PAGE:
Cybergeeks Goosing the Gray Lady?New York magazine has great fun with headlines... I borrowed a couple of key words for mine from its fascinating article about The New York Times online development team and what New York's Emily Nussbaum says may be "the only happy story in journalism."
The article discusses some new features I hadn't been paying attention to at http://nyt.com (or http://nytimes.com -- in this age of Internet journalism even "main stream media" can be flexible about its identity).
For Emily's full magazine story (a few thousands words, plus comments), see: The Renegades at the New York Times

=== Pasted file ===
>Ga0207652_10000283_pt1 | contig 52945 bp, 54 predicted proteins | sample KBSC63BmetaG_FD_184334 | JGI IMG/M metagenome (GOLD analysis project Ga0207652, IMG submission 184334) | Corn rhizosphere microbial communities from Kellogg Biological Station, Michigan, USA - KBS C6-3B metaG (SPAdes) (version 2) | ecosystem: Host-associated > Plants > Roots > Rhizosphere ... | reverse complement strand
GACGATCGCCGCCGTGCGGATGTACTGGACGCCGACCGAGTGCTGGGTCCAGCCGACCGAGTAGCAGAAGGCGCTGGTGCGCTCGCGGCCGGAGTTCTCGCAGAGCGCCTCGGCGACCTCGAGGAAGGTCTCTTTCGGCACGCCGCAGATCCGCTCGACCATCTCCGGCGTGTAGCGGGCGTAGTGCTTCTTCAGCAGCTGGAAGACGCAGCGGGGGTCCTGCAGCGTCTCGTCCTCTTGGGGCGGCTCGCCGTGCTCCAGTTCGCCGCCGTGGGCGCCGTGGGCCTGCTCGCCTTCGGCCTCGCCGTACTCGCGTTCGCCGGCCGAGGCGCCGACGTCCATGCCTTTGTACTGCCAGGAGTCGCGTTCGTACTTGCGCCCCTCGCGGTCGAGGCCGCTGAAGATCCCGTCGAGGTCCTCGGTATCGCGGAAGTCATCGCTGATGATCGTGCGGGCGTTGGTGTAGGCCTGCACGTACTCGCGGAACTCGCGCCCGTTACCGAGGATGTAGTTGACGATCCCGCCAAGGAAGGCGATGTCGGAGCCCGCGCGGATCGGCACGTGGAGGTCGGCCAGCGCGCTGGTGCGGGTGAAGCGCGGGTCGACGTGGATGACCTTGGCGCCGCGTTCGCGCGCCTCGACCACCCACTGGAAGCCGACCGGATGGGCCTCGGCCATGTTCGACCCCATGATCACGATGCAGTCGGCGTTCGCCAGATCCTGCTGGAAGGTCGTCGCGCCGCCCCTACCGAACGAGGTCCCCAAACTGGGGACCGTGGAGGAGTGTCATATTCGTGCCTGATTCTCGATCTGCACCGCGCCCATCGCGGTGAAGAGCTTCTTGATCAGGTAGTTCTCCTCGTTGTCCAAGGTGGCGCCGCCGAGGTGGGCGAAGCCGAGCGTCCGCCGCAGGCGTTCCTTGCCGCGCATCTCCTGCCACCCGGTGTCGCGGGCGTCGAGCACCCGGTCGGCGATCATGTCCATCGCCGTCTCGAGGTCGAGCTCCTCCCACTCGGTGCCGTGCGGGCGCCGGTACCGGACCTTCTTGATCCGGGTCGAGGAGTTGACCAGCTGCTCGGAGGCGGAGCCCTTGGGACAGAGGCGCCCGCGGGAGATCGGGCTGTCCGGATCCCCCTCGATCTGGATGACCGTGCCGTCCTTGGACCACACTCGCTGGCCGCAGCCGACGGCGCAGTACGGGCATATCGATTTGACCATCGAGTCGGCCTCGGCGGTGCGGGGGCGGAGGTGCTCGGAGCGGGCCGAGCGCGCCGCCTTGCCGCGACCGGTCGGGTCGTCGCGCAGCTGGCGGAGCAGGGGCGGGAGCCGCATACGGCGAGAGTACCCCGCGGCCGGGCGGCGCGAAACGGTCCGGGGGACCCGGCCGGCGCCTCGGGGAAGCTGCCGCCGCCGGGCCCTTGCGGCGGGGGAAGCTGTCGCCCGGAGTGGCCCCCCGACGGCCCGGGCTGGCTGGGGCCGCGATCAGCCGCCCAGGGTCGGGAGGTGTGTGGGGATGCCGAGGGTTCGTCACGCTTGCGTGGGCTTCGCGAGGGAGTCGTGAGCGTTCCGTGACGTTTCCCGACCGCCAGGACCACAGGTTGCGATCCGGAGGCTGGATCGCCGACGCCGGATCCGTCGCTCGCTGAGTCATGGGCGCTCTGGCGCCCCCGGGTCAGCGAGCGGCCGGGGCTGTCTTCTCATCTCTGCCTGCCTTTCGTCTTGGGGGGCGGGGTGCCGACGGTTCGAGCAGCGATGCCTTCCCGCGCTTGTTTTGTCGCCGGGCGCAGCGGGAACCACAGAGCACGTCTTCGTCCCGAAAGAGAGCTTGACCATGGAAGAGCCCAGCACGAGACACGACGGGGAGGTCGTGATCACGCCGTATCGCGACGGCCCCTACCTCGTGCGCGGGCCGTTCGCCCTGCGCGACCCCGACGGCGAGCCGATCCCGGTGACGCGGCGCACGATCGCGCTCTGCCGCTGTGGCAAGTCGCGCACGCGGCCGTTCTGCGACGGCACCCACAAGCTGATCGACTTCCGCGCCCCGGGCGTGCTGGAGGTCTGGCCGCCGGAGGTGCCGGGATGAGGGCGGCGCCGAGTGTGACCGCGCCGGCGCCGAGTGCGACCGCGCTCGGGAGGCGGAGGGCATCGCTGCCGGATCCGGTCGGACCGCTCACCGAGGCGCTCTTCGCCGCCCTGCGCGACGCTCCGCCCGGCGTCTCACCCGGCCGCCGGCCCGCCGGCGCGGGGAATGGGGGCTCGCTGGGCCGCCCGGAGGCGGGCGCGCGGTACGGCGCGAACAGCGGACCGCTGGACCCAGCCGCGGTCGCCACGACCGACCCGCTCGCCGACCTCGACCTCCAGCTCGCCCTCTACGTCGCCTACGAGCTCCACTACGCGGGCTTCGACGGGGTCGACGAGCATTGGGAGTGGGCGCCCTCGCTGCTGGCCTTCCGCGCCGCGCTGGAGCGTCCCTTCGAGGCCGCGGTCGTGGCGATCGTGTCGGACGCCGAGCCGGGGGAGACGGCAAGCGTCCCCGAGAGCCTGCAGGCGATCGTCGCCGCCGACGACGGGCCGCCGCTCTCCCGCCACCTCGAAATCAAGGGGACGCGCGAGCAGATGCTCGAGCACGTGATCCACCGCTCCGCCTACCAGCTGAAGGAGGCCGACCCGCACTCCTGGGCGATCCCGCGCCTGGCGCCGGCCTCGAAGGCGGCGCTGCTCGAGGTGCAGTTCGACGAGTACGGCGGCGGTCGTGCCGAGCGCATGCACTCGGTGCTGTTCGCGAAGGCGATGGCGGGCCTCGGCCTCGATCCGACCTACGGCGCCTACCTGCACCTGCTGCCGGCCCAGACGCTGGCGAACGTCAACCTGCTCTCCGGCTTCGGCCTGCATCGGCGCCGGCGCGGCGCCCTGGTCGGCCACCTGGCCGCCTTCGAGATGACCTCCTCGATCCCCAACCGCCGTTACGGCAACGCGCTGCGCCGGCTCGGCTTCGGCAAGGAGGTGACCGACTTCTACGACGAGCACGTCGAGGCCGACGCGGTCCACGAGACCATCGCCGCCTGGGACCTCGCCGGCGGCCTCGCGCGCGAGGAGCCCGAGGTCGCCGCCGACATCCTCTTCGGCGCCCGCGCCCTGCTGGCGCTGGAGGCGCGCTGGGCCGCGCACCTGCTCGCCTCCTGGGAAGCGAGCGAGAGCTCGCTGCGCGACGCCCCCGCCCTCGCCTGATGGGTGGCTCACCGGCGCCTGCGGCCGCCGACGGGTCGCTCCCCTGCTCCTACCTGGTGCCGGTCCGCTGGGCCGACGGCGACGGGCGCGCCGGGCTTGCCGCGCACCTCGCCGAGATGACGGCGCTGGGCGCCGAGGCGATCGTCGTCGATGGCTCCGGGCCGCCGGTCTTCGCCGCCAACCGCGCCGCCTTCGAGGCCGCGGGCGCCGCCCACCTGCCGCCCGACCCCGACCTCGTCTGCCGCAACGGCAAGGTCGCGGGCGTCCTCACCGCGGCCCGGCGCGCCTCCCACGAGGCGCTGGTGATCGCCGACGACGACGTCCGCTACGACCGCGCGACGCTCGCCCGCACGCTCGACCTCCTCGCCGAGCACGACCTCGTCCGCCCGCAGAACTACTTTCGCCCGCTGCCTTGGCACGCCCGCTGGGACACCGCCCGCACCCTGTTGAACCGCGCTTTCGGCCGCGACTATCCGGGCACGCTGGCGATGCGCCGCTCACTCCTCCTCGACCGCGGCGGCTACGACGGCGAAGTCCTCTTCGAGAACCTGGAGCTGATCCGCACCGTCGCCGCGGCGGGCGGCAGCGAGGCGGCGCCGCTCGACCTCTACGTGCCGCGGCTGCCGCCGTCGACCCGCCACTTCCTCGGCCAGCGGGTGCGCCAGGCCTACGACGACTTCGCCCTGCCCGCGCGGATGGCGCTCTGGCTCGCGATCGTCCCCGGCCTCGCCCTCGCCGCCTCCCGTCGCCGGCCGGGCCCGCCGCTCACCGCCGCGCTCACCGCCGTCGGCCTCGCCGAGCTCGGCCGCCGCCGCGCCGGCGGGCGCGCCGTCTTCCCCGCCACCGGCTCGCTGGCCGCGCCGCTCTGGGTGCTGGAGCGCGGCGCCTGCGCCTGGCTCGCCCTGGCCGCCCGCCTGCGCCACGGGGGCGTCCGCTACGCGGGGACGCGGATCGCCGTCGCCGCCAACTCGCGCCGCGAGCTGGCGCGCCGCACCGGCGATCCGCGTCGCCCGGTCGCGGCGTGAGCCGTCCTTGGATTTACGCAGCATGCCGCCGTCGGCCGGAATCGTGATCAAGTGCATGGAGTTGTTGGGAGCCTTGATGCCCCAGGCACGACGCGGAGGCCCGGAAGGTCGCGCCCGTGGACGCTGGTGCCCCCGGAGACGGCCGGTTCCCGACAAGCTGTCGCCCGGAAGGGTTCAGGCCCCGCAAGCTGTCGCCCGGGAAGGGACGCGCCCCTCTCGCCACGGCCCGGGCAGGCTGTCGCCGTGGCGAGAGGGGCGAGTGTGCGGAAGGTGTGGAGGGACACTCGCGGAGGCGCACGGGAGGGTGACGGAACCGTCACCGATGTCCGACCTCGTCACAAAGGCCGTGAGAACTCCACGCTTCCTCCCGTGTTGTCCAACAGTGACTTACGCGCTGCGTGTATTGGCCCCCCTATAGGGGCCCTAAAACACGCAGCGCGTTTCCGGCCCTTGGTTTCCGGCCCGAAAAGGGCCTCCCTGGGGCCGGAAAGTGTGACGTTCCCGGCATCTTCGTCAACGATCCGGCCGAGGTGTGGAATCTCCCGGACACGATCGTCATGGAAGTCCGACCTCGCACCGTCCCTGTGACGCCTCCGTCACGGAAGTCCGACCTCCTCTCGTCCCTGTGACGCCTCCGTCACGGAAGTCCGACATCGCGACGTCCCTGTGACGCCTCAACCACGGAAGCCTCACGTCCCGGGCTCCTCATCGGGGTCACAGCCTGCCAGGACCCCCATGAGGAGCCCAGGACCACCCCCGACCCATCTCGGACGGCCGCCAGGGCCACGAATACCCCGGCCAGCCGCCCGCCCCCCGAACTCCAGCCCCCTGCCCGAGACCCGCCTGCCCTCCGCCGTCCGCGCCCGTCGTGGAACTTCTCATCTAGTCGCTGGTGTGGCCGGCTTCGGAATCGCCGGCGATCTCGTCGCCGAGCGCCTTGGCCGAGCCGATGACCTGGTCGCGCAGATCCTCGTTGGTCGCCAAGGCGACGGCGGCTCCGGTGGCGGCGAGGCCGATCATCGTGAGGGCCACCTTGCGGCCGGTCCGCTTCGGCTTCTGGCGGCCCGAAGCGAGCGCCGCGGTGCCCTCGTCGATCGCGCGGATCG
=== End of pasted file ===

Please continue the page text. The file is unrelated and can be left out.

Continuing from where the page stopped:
Despite the swiftness of these changes, certainly compared with other newspapers’, their significance has been barely noted. That’s the way change happens on the web: The most startling experiments are absorbed in a day, then regarded with reflexive complacency. But lift your hands out of the virtual Palmolive and suddenly you recognize what you’ve been soaking in: not a cheap imitation of a print newspaper but a vastly superior version of one. It may be the only happy story in journalism.Speaking of change and evolution in the media, New York magazine traces its roots to the Sunday magazine of the old Herald Tribune. See my December item, Historic magazine archive via Google. The magazine kept going after the daily paper stopped publishing in 1967. (For more of its history, try its Wikipedia page.)